In fact, scientists generally agree that global warming will ensure diminished rainfall and ever more frequent droughts over much of Africa and the Middle East. This, in turn, will heighten conflicts of every sort and endanger basic survival in a myriad of ways. In their most recent 2014 assessment of global trends, the scientists of the prestigious Intergovernmental Panel on Climate Change (IPCC) concluded that “agriculture in Africa will face significant challenges in adapting to climate changes projected to occur by mid-century, as negative effects of high temperatures become increasingly prominent.” Even in 2014, as that report suggested, climate change was already contributing to water scarcity and persistent drought conditions in large parts of Africa and the Middle East. Scientific studies had, for instance, revealed an “overall expansion of desert and contraction of vegetated areas” on that continent.  With arable land in retreat and water supplies falling, crop yields were already in decline in many areas, while malnutrition rates were rising — precisely the conditions witnessed in more extreme forms in the famine-affected areas today.

It’s seldom possible to attribute any specific weather-induced event, including droughts or storms, to global warming with absolute certainty.  Such things happen with or without climate change.  Nonetheless, scientists are becoming even more confident that severe storms and droughts (especially when occurring in tandem or in several parts of the world at once) are best explained as climate-change related. If, for instance, a type of storm that might normally occur only once every hundred years occurs twice in one decade and four times in the next, you can be reasonably confident that you’re in a new climate era.

It will undoubtedly take more time for scientists to determine to what extent the current famines in Africa and Yemen are mainly climate-change-induced and to what extent they are the product of political and military mayhem and disarray. But doesn’t this already offer us a sense of just what kind of world we are now entering?

History and social science research indicate that, as environmental conditions deteriorate, people will naturally compete over access to vital materials and the opportunists in any society — warlords, militia leaders, demagogues, government officials, and the like — will exploit such clashes for their personal advantage.  “The data suggests a definite link between food insecurity and conflict,” points out Ertharin Cousin, head of the U.N.’s World Food Program.  “Climate is an added stress factor.” In this sense, the current famines in Nigeria, Somalia, South Sudan, and Yemen provide us with a perfect template for our future, one in which resource wars and climate mayhem team up as temperatures continue their steady rise.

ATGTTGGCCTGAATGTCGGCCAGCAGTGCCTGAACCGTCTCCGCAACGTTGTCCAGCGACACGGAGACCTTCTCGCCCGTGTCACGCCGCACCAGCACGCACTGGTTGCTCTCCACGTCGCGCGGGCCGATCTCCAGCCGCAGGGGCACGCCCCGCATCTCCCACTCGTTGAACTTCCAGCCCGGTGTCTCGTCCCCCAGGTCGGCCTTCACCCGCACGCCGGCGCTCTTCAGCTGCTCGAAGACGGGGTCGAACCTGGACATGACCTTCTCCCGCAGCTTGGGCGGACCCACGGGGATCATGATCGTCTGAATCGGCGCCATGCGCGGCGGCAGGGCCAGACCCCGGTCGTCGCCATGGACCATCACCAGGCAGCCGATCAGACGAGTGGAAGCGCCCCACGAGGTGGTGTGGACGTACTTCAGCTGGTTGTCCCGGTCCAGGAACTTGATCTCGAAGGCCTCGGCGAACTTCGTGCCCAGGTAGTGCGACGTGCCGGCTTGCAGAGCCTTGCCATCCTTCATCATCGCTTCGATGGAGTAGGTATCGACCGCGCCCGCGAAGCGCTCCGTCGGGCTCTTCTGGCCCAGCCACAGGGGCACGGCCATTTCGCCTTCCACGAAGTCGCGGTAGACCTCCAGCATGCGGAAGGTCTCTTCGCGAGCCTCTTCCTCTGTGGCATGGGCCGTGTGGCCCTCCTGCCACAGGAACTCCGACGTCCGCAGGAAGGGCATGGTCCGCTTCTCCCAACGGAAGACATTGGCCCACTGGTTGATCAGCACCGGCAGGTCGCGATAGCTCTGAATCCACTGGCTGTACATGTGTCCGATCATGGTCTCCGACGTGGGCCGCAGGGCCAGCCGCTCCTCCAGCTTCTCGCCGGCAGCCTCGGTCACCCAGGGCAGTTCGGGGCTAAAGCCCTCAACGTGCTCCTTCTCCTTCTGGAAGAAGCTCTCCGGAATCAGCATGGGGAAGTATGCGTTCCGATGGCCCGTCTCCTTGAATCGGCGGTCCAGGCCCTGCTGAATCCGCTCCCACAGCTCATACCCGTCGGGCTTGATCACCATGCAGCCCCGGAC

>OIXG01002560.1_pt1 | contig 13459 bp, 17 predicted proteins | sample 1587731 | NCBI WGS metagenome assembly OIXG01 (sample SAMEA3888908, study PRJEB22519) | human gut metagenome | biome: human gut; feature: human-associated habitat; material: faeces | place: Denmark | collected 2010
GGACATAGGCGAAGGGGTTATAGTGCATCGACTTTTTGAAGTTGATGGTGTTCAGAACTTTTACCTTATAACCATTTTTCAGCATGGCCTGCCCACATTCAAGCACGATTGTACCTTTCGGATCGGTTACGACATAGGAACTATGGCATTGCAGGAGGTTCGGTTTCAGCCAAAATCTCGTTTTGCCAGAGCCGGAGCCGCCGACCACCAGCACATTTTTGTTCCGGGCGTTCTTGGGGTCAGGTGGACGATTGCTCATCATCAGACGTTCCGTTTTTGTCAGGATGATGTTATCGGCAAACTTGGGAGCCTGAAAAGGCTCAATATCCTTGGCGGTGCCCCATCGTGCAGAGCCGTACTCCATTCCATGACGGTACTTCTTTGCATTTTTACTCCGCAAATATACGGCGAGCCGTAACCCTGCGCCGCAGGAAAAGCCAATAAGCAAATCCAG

The Selective Impact of Climate Change

In some popular accounts of the future depredations of climate change, there is a tendency to suggest that its effects will be felt more or less democratically around the globe — that we will all suffer to some degree, if not equally, from the bad things that happen as temperatures rise. And it’s certainly true that everyone on this planet will feel the effects of global warming in some fashion, but don’t for a second imagine that the harshest effects will be distributed anything but deeply inequitably.  It won’t even be a complicated equation.  As with so much else, those at the bottom rungs of society — the poor, the marginalized, and those in countries already at or near the edge — will suffer so much more (and so much earlier) than those at the top and in the most developed, wealthiest countries.

As a start, the geophysical dynamics of climate change dictate that, when it comes to soaring temperatures and reduced rainfall, the most severe effects are likely to be felt first and worst in the tropical and subtropical regions of Africa, the Middle East, South Asia, and Latin America — home to hundreds of millions of people who depend on rain-fed agriculture to sustain themselves and their families. Research conducted by scientists in New Zealand, Switzerland, and Great Britain found that the rise in the number of extremely hot days is already more intense in tropical latitudes and disproportionately affects poor farmers.

Living at subsistence levels, such farmers and their communities are especially vulnerable to drought and desertification.  In a future in which climate-change disasters are commonplace, they will undoubtedly be forced to choose ever more frequently between the unpalatable alternatives of starvation or flight.  In other words, if you thought the global refugee crisis was bad today, just wait a few decades. 

Climate change is also intensifying the dangers faced by the poor and marginalized in another way.  As interior croplands turn to dust, ever more farmers are migrating to cities, especially coastal ones.  If you want a historical analogy, think of the great Dust Bowl migration of the “Okies” from the interior of the U.S. to the California coast in the 1930s. In today’s climate-change era, the only available housing such migrants are likely to find will be in vast and expanding shantytowns (or “informal settlements,” as they’re euphemistically called), often located in floodplains and low-lying coastal areas exposed to storm surges and sea-level rise. As global warming advances, the victims of water scarcity and desertification will be afflicted anew.  Those storm surges will destroy the most exposed parts of the coastal mega-cities in which they will be clustered. In other words, for the uprooted and desperate, there will be no escaping climate change.  As the latest IPCC report noted, “Poor people living in urban informal settlements, of which there are [already] about one billion worldwide, are particularly vulnerable to weather and climate effects.”